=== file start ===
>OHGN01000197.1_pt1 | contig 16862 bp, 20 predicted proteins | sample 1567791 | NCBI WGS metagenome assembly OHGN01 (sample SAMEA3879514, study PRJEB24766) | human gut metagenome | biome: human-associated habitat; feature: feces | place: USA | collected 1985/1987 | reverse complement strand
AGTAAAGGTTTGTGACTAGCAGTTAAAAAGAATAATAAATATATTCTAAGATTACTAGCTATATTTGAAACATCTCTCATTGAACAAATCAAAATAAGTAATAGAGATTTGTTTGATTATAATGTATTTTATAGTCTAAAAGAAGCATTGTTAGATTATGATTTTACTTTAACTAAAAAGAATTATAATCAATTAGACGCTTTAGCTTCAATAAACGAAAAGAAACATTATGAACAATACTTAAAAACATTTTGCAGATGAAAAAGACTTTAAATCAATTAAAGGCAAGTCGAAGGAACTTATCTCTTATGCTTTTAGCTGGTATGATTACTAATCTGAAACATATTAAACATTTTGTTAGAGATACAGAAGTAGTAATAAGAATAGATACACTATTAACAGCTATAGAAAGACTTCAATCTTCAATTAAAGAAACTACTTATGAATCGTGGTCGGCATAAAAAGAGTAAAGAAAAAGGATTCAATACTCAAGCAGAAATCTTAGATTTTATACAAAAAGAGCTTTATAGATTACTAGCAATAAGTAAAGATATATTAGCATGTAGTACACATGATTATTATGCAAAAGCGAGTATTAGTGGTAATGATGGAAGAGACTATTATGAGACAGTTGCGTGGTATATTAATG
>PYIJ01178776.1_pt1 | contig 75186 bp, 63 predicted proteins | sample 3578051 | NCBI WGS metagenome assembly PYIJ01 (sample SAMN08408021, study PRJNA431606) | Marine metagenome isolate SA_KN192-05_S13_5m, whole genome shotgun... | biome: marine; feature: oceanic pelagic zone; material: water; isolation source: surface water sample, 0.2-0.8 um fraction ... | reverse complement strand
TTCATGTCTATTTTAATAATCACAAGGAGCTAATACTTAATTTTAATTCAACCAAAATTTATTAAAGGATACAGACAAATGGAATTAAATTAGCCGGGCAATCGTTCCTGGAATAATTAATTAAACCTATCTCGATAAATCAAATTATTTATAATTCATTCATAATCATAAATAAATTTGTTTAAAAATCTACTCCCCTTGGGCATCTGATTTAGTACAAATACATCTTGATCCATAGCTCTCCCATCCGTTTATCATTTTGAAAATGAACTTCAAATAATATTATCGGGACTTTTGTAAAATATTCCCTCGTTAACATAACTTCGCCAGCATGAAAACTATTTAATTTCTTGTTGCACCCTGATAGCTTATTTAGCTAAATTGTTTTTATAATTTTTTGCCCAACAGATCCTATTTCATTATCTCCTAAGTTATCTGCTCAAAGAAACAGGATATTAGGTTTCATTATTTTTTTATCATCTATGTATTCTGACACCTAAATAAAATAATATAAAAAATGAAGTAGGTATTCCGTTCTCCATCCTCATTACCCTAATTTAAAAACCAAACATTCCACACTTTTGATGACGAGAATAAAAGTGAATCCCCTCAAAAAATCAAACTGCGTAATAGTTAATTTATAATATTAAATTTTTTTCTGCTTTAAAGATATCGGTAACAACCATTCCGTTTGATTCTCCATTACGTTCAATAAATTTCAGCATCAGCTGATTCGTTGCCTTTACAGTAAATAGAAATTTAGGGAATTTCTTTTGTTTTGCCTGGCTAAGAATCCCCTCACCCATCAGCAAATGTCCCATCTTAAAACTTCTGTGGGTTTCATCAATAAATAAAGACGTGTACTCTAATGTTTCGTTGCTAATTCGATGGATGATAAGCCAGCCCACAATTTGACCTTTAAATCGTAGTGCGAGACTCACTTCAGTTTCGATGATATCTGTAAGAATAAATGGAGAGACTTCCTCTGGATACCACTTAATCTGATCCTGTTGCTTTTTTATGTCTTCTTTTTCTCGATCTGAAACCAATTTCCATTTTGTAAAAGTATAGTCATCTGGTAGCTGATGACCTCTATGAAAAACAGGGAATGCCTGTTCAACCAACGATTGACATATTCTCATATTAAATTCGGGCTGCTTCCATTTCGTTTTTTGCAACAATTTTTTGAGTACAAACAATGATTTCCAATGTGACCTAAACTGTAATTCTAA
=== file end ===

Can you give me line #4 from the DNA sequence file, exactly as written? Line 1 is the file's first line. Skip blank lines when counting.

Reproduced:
TTCATGTCTATTTTAATAATCACAAGGAGCTAATACTTAATTTTAATTCAACCAAAATTTATTAAAGGATACAGACAAATGGAATTAAATTAGCCGGGCAATCGTTCCTGGAATAATTAATTAAACCTATCTCGATAAATCAAATTATTTATAATTCATTCATAATCATAAATAAATTTGTTTAAAAATCTACTCCCCTTGGGCATCTGATTTAGTACAAATACATCTTGATCCATAGCTCTCCCATCCGTTTATCATTTTGAAAATGAACTTCAAATAATATTATCGGGACTTTTGTAAAATATTCCCTCGTTAACATAACTTCGCCAGCATGAAAACTATTTAATTTCTTGTTGCACCCTGATAGCTTATTTAGCTAAATTGTTTTTATAATTTTTTGCCCAACAGATCCTATTTCATTATCTCCTAAGTTATCTGCTCAAAGAAACAGGATATTAGGTTTCATTATTTTTTTATCATCTATGTATTCTGACACCTAAATAAAATAATATAAAAAATGAAGTAGGTATTCCGTTCTCCATCCTCATTACCCTAATTTAAAAACCAAACATTCCACACTTTTGATGACGAGAATAAAAGTGAATCCCCTCAAAAAATCAAACTGCGTAATAGTTAATTTATAATATTAAATTTTTTTCTGCTTTAAAGATATCGGTAACAACCATTCCGTTTGATTCTCCATTACGTTCAATAAATTTCAGCATCAGCTGATTCGTTGCCTTTACAGTAAATAGAAATTTAGGGAATTTCTTTTGTTTTGCCTGGCTAAGAATCCCCTCACCCATCAGCAAATGTCCCATCTTAAAACTTCTGTGGGTTTCATCAATAAATAAAGACGTGTACTCTAATGTTTCGTTGCTAATTCGATGGATGATAAGCCAGCCCACAATTTGACCTTTAAATCGTAGTGCGAGACTCACTTCAGTTTCGATGATATCTGTAAGAATAAATGGAGAGACTTCCTCTGGATACCACTTAATCTGATCCTGTTGCTTTTTTATGTCTTCTTTTTCTCGATCTGAAACCAATTTCCATTTTGTAAAAGTATAGTCATCTGGTAGCTGATGACCTCTATGAAAAACAGGGAATGCCTGTTCAACCAACGATTGACATATTCTCATATTAAATTCGGGCTGCTTCCATTTCGTTTTTTGCAACAATTTTTTGAGTACAAACAATGATTTCCAATGTGACCTAAACTGTAATTCTAA